One of the targets with the Kata is the memory of correct movements its one of the ways to retain the correct completion of certain techniques so they do not get loost over the decades and time. In this it is less important to make a 100% acurate Kata (which is impossible anyway) but keep the movements as close as possible to the Kata form. Of course I am just speaking here from the side of Judo. The target behind it can vary from one form the the other.

    Kano and Mifue are both people that have practised much with the Kata, and Kano made it a integral point of Judo with a reason. But that as as said has to do with the principles of Judo which is not the actual "self defence". Though I would still say that the Kata plays even a role when it comes to fighting (speaking of a contest)

    And Judo will teach you how to avoid geting in a situation where you need it :P

    (you know I am just joking a bit)
  3. SuAside

    SuAside Testament to the ghoul lifespan

    May 27, 2004
    don't know what kind of aikido you've taken, but in my experience the only thing aikido does for the first few years is increase your confidence under false pretenses and make you a danger to yourself.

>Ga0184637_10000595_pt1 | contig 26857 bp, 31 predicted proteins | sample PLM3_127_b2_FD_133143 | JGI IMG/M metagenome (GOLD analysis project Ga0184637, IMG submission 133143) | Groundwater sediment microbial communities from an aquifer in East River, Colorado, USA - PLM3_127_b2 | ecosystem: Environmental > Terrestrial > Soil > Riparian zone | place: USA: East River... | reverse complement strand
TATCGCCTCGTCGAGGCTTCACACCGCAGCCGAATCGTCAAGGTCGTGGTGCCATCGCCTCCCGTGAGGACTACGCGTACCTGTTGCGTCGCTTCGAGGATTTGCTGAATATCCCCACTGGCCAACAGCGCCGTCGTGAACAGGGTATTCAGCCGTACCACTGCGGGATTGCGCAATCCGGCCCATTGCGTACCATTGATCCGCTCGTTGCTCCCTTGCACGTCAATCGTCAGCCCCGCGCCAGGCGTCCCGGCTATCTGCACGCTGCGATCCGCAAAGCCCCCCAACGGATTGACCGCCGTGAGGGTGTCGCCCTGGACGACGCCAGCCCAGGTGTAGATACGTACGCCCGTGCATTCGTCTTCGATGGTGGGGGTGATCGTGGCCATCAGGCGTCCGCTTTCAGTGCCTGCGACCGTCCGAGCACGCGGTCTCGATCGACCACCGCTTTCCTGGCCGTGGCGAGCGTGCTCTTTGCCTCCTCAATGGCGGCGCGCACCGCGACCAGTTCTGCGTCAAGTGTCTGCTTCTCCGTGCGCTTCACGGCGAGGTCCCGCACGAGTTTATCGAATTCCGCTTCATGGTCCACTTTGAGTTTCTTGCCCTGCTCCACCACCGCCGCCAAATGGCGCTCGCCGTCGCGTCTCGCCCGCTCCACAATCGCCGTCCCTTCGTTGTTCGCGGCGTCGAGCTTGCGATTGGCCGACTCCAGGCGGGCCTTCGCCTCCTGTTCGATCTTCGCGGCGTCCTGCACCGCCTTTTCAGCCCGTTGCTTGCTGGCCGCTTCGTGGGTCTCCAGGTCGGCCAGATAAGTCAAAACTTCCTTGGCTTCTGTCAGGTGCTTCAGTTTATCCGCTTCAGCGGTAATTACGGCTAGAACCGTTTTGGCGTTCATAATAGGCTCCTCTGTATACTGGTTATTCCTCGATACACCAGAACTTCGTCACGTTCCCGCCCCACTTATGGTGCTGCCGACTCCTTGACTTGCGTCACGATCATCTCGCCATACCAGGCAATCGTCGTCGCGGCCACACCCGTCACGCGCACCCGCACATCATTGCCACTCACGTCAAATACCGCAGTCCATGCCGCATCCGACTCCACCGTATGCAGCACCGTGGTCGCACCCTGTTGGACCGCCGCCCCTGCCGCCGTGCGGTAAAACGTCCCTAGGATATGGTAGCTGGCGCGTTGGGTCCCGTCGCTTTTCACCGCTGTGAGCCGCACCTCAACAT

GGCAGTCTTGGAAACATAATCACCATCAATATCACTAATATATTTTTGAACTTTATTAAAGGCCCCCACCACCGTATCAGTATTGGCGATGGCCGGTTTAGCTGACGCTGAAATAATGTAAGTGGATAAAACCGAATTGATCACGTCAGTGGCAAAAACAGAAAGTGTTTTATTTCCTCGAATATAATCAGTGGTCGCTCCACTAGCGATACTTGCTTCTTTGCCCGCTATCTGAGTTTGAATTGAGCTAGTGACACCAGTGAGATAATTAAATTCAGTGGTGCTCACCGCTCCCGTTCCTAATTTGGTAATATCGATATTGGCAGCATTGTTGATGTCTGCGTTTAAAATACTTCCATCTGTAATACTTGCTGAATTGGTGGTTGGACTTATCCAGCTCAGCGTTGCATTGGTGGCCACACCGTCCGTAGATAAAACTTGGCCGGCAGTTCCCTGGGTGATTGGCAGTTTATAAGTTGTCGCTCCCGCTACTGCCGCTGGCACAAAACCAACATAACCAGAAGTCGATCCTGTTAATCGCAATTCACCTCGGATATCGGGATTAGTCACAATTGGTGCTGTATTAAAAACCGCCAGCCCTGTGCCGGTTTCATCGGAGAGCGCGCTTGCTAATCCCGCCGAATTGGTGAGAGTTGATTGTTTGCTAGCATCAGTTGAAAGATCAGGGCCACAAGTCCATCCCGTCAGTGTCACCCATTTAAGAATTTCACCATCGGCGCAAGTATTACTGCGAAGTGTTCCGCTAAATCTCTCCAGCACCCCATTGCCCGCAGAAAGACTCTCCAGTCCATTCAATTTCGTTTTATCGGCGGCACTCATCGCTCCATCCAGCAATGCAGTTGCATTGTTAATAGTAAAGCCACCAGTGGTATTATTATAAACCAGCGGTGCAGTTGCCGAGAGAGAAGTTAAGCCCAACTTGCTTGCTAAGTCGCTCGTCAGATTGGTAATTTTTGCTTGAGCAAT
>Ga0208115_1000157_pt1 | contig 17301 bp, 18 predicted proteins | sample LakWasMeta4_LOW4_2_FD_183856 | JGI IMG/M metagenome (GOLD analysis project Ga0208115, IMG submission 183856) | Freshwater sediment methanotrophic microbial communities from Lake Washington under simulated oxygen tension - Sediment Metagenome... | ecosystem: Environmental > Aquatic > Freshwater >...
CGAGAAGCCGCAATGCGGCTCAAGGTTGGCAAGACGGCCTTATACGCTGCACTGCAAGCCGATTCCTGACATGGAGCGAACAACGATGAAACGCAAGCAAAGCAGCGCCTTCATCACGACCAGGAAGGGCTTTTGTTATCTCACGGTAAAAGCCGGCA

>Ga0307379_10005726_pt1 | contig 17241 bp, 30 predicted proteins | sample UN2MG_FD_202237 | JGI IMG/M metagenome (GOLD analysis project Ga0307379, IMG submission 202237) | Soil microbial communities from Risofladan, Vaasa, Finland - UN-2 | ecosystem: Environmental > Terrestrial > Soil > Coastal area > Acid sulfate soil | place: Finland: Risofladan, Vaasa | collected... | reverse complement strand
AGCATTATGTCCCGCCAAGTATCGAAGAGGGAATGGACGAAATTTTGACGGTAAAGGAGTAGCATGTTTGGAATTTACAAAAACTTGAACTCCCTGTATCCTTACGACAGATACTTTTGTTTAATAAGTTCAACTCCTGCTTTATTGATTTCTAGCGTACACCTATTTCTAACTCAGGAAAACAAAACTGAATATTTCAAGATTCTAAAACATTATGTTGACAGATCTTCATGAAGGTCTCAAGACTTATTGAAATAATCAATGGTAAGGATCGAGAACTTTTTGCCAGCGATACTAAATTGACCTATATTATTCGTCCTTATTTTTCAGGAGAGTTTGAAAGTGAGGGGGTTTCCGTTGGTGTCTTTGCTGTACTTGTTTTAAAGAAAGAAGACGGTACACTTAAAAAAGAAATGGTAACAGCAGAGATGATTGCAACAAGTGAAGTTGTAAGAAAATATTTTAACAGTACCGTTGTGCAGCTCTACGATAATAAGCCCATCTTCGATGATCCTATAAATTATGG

all the training goes 'easy'. you get wrist locks, throw people, etc. all is fine and dandy. but then you fight someone outside of training, and suddenly all those fancy moves don't work because the person doesn't cooperate...

    it's true that aikido does have very nice stuff, but to correctly execute it all you need like 5 to 10 year experience.

    i have done several tests with this, with friends from Krav Maga & a friend that does Budjinkan (sp?) and have tried it on people with equal or greater experience in aikido and each and every time they were baffled that their fancy moves resulted in nothing. hell, for some students of the first two-three years, we didn't even have to fight back at all. you could basically hand them your wrist and laugh while they fumble trying to wrist lock it.

    YMMV, of course, like for Tai Chi. we know it mostly as that zen stuff that is of little use. but with a good teacher Tai Chi is also a very good martial art!
  4. Radwaster

    Radwaster It Wandered In From the Wastes

    Apr 1, 2009
    TheWesDude wrote:
    Your descriptions sound more like chi kung demonstrations then either of these martial arts.